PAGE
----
How to Improve Your Balance In Swimming…Part 3

How to Improve Your Balance In Swimming…Part 3

By now, your balance in swimming should have improved a great deal.

By doing the swimming drills in the previous two posts, you’re comfortable being on your side.

You can get further over on your side…both your right and left and you can stay there longer.

Here are the next steps in the swimming drill progression totake your swiming balance to the next level.

Swimming Balance Drill #1: Three Touch Drill

For this drill, you’ll start off stationary. After you’ve got the hang of it, then you can add a kick and a pull and perform 25’s.

Begin by balancing on your left side. Bottom arm extended, top arm resting on your ribs. Your top hand will be somewhere by your hips. (Unless you have super long arms and then it might be by your knees.)

You’re going to need a big breath on this one because your face will be in the water a while.

Make sure that your face is in the water; head down, eyes looking towards the bottom.

Bring your top arm over the top in an easy recovery. While staying on your side, reach as far as possible in front towards the bottom hand.

Touch the water. That’s the first touch.

As soon as you touch the water, bring the hand and arm back to your hip and touch your hip.

That’s the second touch.

Now, once again bring that arm forward as far as you can and touch the water.

By now, you’re going to need a breath. So stop, stand up and take a breath. Then repeat.

Let’s dive into some of the more specific points of this drill.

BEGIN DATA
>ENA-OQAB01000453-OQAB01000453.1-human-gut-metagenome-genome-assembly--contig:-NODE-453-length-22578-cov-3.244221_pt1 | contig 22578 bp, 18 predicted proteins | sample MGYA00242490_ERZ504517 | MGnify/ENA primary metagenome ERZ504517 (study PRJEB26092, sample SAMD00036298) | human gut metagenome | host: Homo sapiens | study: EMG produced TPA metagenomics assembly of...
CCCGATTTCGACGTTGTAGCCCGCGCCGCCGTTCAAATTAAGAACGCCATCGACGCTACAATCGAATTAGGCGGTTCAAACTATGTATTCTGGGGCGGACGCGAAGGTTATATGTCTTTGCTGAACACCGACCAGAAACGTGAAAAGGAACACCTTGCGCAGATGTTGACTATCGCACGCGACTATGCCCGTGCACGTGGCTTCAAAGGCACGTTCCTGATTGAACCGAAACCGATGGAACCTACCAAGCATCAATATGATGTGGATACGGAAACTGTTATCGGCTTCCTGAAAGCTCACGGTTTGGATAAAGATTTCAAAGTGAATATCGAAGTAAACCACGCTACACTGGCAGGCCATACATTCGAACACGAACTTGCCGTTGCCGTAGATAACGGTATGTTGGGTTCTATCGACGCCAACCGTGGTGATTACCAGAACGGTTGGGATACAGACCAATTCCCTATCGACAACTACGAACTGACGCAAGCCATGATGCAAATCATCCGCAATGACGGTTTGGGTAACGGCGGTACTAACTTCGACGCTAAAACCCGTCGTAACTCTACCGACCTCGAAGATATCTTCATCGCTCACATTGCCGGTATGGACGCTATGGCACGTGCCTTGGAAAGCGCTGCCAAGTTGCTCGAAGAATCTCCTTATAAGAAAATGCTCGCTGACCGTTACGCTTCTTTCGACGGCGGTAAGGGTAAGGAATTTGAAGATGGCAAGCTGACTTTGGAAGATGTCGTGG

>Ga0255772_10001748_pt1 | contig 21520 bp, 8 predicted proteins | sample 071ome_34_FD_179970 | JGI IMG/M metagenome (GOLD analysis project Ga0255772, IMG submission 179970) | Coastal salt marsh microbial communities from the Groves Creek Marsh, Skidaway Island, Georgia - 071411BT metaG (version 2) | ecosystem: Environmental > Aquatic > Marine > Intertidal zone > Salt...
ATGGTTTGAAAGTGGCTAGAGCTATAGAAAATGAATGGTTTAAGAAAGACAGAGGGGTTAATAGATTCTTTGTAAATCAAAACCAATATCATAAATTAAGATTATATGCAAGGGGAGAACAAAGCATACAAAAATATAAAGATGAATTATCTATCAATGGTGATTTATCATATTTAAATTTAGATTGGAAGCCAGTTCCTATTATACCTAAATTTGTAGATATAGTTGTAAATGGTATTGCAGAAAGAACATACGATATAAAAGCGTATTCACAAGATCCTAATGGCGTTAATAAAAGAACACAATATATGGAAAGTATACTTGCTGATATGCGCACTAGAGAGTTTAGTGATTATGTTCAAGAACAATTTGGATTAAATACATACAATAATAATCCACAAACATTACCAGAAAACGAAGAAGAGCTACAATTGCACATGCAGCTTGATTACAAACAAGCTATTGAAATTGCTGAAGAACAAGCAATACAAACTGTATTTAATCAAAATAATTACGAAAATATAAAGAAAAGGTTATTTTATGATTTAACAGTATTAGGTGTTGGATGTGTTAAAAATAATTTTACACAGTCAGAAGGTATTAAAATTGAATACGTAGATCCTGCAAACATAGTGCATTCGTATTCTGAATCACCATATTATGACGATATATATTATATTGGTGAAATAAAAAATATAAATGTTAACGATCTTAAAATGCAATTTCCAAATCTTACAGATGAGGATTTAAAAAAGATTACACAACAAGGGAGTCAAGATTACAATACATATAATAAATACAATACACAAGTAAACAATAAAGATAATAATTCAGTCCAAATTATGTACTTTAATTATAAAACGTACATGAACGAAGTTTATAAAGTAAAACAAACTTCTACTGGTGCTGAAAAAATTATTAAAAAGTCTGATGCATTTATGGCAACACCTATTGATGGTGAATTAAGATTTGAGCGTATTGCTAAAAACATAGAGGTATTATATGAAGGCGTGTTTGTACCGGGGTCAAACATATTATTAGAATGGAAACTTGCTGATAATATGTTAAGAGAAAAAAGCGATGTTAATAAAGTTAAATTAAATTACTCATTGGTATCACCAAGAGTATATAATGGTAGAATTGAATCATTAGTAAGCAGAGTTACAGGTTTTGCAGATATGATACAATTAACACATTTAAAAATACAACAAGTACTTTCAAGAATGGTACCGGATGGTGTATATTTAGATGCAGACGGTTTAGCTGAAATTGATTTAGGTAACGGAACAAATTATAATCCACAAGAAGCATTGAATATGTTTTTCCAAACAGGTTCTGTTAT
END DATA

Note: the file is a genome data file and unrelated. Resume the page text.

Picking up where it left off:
1. The recovery is slow and relaxed. I tell my swimmers to take three seconds to go in one direction. That makes the drill about a 10 second drill.
  2. It doesn’t matter if you do a high/bent elbow recovery, a straight arm or a semi-straight arm recovery. Just make sure your shoulder, arm and hand are relaxed.
  3. If you sweep the arm out wide, the arm will pull you down to your stomach. The closer you keep it in line with your side (sagittal plane) the easier the drill is.
  4. You may notice that when your hand is in front and touching the water that it bring your hips up. This is due to the fulcrom effect. If you notice this, congratulations! You’re doing great.

Now, we are going to add one very critical action to the drill.

You’re going to add your breath. The sequence goes like this:

  • Balance on your side,
  • Turn your head to the side, take a breath.
  • Face in the water
  • Three touch drill

Now, if you want to continue the drill stationary, you’ll have to add a fourth touch so that your recovery arm ends up on your hip.

So simple cues would be:

  • Breathe,
  • Face in
  • Four touches
  • Repeat.

It is very important that you get your face back down into the water, and be looking down when you do the three point touches.

This drill really teaches you to balance on your side and to control your body from the core.

Do it slow and relaxed. Be sure to practice it on both sides.

When you’re ready lets go the next drill which is…

Three Touch Catch-up Drill for Swimming

You’re going to begin this drill exactly the same.

This time, after your third touch, begin to pull with the arm that had been extended.

So if you’re on your left side, your right arm will 1. Touch the water, 2. Touch your hip, 3. Touch the water.

Then 4. Pull with the left arm.

Now you will end up on your right side.

And obviously, repeat the drill for 25 yards.

Remember the main focus on this drill is to improve your balance in swimming on both sides.

The biggest error I see swimmers make is they keep their face out of the water.

I want you to learn to have your face in the water before you start your recovery.

This drill, once mastered, can be a great drill for focusing on the Catch, Front Quadrant Swimming, and the use of the hips for power.

I hope you’ll add it to your repertoire of swimming drills.

As always, let me know what you think and feel free to ask for more information.

Ron Usher

I help swimmer have fun, improve, get fast and learn about the great sport of swimming. I've always loved coaching the swimmers who weren't as talented or world class fast but they loved the sport and they wanted to learn and improve. I want you to benefit from my coaching and training.

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